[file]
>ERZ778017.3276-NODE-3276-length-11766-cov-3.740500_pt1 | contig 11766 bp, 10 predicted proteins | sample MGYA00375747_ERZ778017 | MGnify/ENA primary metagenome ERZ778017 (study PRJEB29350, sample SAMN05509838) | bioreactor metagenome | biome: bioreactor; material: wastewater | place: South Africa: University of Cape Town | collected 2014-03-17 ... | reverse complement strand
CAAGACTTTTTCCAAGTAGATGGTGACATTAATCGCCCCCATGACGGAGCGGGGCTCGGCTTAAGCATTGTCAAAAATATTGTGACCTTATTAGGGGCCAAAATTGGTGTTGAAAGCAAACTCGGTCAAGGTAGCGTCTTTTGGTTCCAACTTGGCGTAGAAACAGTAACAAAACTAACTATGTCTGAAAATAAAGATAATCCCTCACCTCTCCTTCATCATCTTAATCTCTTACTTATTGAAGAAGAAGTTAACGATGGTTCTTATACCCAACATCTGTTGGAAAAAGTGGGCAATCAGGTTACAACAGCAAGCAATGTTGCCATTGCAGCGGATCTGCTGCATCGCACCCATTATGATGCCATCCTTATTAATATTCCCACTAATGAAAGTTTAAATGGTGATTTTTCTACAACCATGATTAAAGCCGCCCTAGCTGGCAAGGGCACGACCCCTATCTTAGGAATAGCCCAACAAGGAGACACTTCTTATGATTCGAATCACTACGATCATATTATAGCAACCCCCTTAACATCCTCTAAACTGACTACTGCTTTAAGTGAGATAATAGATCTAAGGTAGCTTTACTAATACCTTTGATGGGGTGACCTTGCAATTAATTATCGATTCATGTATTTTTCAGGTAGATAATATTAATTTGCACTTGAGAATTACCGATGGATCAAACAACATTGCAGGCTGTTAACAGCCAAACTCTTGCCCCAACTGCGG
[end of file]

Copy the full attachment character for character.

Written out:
>ERZ778017.3276-NODE-3276-length-11766-cov-3.740500_pt1 | contig 11766 bp, 10 predicted proteins | sample MGYA00375747_ERZ778017 | MGnify/ENA primary metagenome ERZ778017 (study PRJEB29350, sample SAMN05509838) | bioreactor metagenome | biome: bioreactor; material: wastewater | place: South Africa: University of Cape Town | collected 2014-03-17 ... | reverse complement strand
CAAGACTTTTTCCAAGTAGATGGTGACATTAATCGCCCCCATGACGGAGCGGGGCTCGGCTTAAGCATTGTCAAAAATATTGTGACCTTATTAGGGGCCAAAATTGGTGTTGAAAGCAAACTCGGTCAAGGTAGCGTCTTTTGGTTCCAACTTGGCGTAGAAACAGTAACAAAACTAACTATGTCTGAAAATAAAGATAATCCCTCACCTCTCCTTCATCATCTTAATCTCTTACTTATTGAAGAAGAAGTTAACGATGGTTCTTATACCCAACATCTGTTGGAAAAAGTGGGCAATCAGGTTACAACAGCAAGCAATGTTGCCATTGCAGCGGATCTGCTGCATCGCACCCATTATGATGCCATCCTTATTAATATTCCCACTAATGAAAGTTTAAATGGTGATTTTTCTACAACCATGATTAAAGCCGCCCTAGCTGGCAAGGGCACGACCCCTATCTTAGGAATAGCCCAACAAGGAGACACTTCTTATGATTCGAATCACTACGATCATATTATAGCAACCCCCTTAACATCCTCTAAACTGACTACTGCTTTAAGTGAGATAATAGATCTAAGGTAGCTTTACTAATACCTTTGATGGGGTGACCTTGCAATTAATTATCGATTCATGTATTTTTCAGGTAGATAATATTAATTTGCACTTGAGAATTACCGATGGATCAAACAACATTGCAGGCTGTTAACAGCCAAACTCTTGCCCCAACTGCGG